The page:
It is one thing to speak the truth in love, and quite another to speak the truth in negative, destructive ways.  Even if our criticisms are 100% right, a critical unloving attitude is 100% wrong – and God is very concerned with our attitudes and motives.  Remember that every fellowship is a fellowship of sinners, who need constantly to forgive one another.  The consequences are serious if we don’t forgive.  (See Matthew 18.21-35).  If you have a suggestion to make about what should or should not be done, take it directly to the person concerned; never discuss it negatively behind his back.  (Pastoral Letters)


Taking practical action

If we hold true to this attitude and want to major on being a becoming "a fellowship of sinners, who need constantly to forgive one another," then three courses of action are open to us.

  1. When someone comes to us, we may continue to listen sympathetically to his or her complaint against another.  We should now have a little more insight into the fact that we are probably not an objective listener in this, but are already seen by the messenger to be of a similar mind.  Having listened, we should say nothing to the accused at all – and explain this honestly to the person who is complaining – except to speak on our own authority about our own opinion.  If we do this, and find that our ideas are changed as a result of this conversation, we should then convey this back to the grumbler!
  2. A more creative action is to realise that, in the church, confidentiality goes with confession.  Confidentiality goes with professional role in many organisations, and in the church it goes with confession.  If someone asks us to listen to his or her grievance, we can accept that responsibility and share his or her words with God in prayer.  We should then seek to help them become freer of their restricting and uncomfortable complaint by acting in other and more positive ways.
  3. Really the most Biblical action is to indicate to the grumbler, friend or not, that you are committed to the Church, and therefore that you put unity before division.  For this reason you are happy to hear his or her complaint, in order to help him or her, as a grumbler, to test it out against the truth of the whole life of the church and its people.  You may either:-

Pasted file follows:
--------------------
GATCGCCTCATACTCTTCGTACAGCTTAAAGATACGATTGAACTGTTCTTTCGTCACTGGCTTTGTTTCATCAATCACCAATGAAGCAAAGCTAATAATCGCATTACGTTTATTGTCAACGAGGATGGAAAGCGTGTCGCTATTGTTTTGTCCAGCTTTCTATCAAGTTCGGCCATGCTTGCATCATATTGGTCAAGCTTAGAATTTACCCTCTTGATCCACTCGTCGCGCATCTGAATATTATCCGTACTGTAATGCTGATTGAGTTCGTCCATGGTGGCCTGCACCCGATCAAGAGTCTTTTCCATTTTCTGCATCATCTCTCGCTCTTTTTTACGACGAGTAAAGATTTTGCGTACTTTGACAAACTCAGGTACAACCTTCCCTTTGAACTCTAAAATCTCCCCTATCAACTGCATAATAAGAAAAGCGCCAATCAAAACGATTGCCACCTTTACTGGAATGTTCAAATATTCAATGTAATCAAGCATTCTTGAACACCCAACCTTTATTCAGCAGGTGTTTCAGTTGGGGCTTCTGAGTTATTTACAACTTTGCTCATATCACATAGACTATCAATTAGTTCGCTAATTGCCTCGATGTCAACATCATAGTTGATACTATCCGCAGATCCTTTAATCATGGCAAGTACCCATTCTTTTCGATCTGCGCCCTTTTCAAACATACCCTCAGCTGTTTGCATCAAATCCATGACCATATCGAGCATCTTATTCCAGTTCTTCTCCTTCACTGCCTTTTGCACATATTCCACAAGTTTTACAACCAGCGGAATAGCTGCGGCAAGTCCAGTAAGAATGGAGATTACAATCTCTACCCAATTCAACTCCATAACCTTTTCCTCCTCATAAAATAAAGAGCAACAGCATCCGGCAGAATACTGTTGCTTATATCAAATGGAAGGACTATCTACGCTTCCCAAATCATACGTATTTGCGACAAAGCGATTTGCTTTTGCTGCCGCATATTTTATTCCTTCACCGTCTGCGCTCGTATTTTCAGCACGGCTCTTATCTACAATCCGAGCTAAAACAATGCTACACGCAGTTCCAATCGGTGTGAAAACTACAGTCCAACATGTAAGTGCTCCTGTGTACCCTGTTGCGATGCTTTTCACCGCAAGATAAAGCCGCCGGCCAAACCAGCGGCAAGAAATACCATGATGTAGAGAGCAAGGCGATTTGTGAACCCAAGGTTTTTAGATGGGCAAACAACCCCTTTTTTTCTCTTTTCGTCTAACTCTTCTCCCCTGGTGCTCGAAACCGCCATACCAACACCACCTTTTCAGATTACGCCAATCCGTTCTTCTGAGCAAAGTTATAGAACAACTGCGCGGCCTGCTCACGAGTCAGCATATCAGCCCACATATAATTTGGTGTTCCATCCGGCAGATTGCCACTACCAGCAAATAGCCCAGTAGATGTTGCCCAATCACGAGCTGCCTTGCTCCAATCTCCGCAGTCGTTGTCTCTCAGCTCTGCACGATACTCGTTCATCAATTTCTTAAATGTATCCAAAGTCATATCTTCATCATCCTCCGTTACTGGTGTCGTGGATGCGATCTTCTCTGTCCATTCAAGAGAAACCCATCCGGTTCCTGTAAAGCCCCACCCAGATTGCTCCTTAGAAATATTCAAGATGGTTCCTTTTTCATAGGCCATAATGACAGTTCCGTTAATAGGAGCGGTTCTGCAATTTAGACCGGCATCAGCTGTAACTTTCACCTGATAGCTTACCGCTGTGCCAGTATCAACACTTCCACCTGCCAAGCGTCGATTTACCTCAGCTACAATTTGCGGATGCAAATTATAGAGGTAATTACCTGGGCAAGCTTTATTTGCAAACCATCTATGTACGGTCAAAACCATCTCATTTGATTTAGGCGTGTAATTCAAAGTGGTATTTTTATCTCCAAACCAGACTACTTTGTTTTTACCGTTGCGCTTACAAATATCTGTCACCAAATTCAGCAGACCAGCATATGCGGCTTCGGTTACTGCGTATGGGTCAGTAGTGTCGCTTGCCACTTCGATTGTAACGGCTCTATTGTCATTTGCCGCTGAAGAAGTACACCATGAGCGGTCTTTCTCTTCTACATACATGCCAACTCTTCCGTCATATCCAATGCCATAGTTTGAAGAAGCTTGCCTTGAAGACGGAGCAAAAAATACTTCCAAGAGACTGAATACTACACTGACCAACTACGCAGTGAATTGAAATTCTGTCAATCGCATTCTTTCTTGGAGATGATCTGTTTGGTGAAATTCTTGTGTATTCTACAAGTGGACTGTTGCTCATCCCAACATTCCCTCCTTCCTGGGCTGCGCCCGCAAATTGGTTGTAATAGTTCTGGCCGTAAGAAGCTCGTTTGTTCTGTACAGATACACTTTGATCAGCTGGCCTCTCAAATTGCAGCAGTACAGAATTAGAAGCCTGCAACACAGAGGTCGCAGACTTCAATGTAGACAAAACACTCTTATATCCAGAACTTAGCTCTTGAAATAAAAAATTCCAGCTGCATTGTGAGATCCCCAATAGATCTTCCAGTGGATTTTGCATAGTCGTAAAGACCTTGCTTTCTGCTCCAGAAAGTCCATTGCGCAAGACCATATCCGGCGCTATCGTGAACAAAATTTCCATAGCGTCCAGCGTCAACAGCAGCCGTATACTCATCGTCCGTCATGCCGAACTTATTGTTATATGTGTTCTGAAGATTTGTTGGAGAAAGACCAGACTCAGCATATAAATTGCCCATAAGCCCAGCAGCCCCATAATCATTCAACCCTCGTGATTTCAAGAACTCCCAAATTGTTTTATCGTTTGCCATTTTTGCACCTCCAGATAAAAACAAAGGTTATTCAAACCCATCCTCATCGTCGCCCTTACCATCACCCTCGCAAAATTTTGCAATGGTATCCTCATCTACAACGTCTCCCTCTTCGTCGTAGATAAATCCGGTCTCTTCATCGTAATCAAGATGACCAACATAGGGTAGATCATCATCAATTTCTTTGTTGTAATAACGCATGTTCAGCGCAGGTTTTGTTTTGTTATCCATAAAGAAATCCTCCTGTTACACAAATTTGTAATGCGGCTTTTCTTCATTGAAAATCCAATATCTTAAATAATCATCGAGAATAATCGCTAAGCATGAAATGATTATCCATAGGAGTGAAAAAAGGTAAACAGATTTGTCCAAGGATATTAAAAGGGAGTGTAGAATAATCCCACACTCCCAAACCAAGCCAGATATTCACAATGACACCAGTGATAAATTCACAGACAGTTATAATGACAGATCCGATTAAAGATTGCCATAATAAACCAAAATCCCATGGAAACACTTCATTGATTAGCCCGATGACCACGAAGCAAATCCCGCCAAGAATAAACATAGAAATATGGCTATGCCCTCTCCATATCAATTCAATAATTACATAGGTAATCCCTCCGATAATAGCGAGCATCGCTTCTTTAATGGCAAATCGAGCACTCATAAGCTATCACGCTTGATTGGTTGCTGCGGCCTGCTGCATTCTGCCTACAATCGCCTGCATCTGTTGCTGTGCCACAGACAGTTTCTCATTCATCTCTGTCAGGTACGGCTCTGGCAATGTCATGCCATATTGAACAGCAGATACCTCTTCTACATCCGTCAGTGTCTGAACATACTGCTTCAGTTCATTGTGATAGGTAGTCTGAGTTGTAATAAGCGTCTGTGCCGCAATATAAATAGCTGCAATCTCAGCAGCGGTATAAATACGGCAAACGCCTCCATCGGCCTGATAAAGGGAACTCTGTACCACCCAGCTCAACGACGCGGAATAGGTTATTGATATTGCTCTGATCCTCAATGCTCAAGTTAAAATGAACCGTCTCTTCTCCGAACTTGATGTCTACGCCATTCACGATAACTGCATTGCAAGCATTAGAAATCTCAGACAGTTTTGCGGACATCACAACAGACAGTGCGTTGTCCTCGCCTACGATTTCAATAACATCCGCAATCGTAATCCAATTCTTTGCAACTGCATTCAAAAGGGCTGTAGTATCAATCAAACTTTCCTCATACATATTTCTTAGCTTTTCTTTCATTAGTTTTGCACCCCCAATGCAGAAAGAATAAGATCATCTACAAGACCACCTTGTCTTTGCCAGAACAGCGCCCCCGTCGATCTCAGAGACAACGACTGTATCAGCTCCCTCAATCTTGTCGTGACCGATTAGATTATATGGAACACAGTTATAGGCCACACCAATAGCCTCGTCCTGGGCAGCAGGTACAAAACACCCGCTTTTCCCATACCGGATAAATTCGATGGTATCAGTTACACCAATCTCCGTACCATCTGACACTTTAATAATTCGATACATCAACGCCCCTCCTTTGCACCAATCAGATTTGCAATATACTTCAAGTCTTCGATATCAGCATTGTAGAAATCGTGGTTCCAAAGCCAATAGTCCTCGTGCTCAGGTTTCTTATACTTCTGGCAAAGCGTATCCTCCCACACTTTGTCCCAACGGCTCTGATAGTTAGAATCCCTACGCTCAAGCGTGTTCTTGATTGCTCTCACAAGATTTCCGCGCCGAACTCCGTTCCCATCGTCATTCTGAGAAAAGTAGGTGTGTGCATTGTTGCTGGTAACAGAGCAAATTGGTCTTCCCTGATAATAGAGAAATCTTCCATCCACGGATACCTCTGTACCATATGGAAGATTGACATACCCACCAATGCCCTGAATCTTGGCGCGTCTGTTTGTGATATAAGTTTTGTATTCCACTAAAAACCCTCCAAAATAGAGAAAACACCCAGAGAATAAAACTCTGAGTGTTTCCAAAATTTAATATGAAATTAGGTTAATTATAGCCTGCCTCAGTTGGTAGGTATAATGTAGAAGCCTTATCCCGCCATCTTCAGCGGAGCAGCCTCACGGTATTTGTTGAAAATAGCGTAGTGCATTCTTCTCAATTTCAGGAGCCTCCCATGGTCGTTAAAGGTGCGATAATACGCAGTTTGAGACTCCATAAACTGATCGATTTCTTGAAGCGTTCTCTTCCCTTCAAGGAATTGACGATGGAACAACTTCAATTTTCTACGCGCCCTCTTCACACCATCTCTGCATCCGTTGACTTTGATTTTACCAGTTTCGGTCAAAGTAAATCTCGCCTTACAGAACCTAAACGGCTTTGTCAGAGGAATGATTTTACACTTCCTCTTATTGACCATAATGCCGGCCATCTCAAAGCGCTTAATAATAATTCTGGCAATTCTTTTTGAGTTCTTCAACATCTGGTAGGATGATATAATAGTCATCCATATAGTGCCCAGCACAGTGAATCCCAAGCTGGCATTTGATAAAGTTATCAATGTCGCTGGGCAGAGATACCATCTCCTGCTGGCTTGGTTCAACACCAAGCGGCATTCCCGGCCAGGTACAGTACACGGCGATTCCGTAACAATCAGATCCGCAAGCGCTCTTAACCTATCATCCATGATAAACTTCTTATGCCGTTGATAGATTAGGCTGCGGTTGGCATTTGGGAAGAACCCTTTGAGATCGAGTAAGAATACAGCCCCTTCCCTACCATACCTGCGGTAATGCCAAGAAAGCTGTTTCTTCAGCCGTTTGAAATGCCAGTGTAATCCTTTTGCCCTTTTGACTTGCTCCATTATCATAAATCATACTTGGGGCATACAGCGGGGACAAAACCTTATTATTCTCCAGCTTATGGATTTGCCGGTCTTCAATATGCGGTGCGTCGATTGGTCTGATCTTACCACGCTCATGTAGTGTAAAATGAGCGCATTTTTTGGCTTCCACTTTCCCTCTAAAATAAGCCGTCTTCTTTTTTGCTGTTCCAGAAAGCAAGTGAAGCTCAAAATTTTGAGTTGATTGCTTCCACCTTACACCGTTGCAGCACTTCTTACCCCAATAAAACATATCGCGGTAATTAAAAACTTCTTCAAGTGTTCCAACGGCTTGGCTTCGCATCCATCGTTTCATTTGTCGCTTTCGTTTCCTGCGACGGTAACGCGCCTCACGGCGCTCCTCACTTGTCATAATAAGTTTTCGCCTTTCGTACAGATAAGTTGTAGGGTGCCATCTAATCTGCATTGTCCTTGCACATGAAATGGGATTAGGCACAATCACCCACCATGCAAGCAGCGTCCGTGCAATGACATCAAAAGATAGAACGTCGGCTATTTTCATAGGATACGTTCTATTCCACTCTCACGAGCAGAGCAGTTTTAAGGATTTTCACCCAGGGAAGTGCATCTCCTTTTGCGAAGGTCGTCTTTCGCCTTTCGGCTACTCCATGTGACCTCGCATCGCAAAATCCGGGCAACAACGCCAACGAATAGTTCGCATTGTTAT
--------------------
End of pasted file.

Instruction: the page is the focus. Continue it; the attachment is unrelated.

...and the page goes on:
• encourage the grumbler to speak personally to the accused, with or without your presence
  • or ask the person or persons accused to come and speak personally with the one doing the complaining.


Speaking face to face

Remember that beginning the gossip and mutterings that launch the ‘no-name’ game is an attempt to influence people without exposing oneself to evaluation, and should never be part of the church’s way of behaving.  There is no advice in the New Testament on how to store up grievances, grumble or complain.  For St Paul, we are called ceaselessly to build up the church into a growing unity, not to pull it apart:

Do not use harmful words, but only helpful words, the kind that build up and provide what is needed, so that what you say will do good to those who hear you.   And do not make God’s Holy Spirit sad; for the Spirit is God’s mark of ownership on you, a guarantee that the Day will come when God will set you free.   Get rid of all bitterness, passion, and anger. No more shouting or insults, no more hateful feelings of any sort.  Instead, be kind and tender-hearted to one another, and forgive one another, as God has forgiven you through Christ.  (Ephesians 4.29-32)

The very word ‘church’ means a gathering, people who come together to meet face to face and to rediscover Christ among them.   David Watson again:

In order to be a church we must come together (Matthew 18:20; Acts 2:1.42.46).  There are far too many four-wheeler Christians - those who come only in a pram or a taxi or a hearse to church to be hatched, matched or dispatched.  In no sense do we belong to the church unless we regularly gather with God’s people (Hebrews 10:25). 

We need each other.  If I take one page, I can tear it to shreds easily.  If I take a whole book, I cannot tear it at all.  And others need you, even if you don’t feel you need them ... An atheistic psychiatrist has said that the church has failed people because it has not yet discovered the secret of community.  Whatever we call ‘mine’ should be shared with others.  (York Tape Letters)

Painful or painstaking though it may be, we must help each other deal with grumbling, gossip, grievance and complaint much more fully and deliberately than we usually do.  Our first commitment will be to help everyone speak TO each other, rather than ABOUT each other in huddles of cronies or whispered corners, knowing first and foremost that we will always be "a fellowship of sinners, who need constantly to forgive one another."   n